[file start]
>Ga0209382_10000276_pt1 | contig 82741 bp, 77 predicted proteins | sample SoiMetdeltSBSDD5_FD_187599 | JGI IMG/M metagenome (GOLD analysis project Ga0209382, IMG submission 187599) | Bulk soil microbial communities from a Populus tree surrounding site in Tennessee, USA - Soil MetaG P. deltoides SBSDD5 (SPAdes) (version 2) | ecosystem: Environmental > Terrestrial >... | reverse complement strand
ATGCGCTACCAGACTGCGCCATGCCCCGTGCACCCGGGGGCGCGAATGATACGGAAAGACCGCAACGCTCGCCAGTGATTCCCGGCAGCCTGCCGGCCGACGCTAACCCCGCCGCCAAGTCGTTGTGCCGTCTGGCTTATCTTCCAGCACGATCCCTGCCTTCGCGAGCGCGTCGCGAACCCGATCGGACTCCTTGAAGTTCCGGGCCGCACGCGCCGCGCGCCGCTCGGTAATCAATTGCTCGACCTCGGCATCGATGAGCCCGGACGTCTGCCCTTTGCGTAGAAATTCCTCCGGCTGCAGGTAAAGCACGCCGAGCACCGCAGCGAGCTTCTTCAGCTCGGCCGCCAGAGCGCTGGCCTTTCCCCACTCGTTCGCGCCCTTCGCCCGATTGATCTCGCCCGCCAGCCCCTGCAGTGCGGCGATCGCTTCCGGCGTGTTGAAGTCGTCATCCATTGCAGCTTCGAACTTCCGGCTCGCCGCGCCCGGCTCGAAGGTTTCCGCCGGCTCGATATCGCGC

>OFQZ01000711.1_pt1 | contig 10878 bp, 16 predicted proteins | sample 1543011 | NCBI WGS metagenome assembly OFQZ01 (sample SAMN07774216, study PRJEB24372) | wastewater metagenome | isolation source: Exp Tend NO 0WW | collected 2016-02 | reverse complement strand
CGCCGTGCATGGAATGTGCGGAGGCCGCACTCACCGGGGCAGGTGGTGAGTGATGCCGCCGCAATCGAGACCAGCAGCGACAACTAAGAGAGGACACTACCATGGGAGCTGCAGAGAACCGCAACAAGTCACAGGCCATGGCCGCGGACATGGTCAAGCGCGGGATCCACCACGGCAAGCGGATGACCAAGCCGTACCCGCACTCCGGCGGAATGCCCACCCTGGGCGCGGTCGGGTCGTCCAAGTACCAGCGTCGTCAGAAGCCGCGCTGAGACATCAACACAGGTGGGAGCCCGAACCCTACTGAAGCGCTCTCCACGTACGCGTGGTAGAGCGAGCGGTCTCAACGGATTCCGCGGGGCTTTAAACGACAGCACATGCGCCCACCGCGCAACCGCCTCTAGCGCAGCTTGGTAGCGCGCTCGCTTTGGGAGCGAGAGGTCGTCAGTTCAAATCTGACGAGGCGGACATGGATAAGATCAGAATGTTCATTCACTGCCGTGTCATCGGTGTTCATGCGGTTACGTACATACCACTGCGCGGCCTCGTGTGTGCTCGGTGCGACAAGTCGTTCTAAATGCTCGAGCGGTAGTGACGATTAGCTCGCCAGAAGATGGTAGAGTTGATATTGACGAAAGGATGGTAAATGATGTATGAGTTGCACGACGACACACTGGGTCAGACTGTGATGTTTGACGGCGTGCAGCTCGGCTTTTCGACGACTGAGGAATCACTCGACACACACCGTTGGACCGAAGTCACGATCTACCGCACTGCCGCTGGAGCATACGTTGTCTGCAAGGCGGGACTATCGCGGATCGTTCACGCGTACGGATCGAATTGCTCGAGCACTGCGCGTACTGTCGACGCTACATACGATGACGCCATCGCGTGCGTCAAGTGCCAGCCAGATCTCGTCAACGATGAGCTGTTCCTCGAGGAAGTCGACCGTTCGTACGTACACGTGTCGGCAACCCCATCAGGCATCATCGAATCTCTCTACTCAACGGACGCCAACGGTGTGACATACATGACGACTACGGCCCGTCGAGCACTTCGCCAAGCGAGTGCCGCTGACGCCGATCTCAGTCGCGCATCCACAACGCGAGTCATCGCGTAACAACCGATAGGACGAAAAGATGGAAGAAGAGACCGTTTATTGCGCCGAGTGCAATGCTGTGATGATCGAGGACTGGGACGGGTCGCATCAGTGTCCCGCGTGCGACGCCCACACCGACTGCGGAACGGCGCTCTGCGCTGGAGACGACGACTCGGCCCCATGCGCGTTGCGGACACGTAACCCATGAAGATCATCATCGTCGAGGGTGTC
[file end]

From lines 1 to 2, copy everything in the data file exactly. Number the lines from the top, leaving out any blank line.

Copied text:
>Ga0209382_10000276_pt1 | contig 82741 bp, 77 predicted proteins | sample SoiMetdeltSBSDD5_FD_187599 | JGI IMG/M metagenome (GOLD analysis project Ga0209382, IMG submission 187599) | Bulk soil microbial communities from a Populus tree surrounding site in Tennessee, USA - Soil MetaG P. deltoides SBSDD5 (SPAdes) (version 2) | ecosystem: Environmental > Terrestrial >... | reverse complement strand
ATGCGCTACCAGACTGCGCCATGCCCCGTGCACCCGGGGGCGCGAATGATACGGAAAGACCGCAACGCTCGCCAGTGATTCCCGGCAGCCTGCCGGCCGACGCTAACCCCGCCGCCAAGTCGTTGTGCCGTCTGGCTTATCTTCCAGCACGATCCCTGCCTTCGCGAGCGCGTCGCGAACCCGATCGGACTCCTTGAAGTTCCGGGCCGCACGCGCCGCGCGCCGCTCGGTAATCAATTGCTCGACCTCGGCATCGATGAGCCCGGACGTCTGCCCTTTGCGTAGAAATTCCTCCGGCTGCAGGTAAAGCACGCCGAGCACCGCAGCGAGCTTCTTCAGCTCGGCCGCCAGAGCGCTGGCCTTTCCCCACTCGTTCGCGCCCTTCGCCCGATTGATCTCGCCCGCCAGCCCCTGCAGTGCGGCGATCGCTTCCGGCGTGTTGAAGTCGTCATCCATTGCAGCTTCGAACTTCCGGCTCGCCGCGCCCGGCTCGAAGGTTTCCGCCGGCTCGATATCGCGC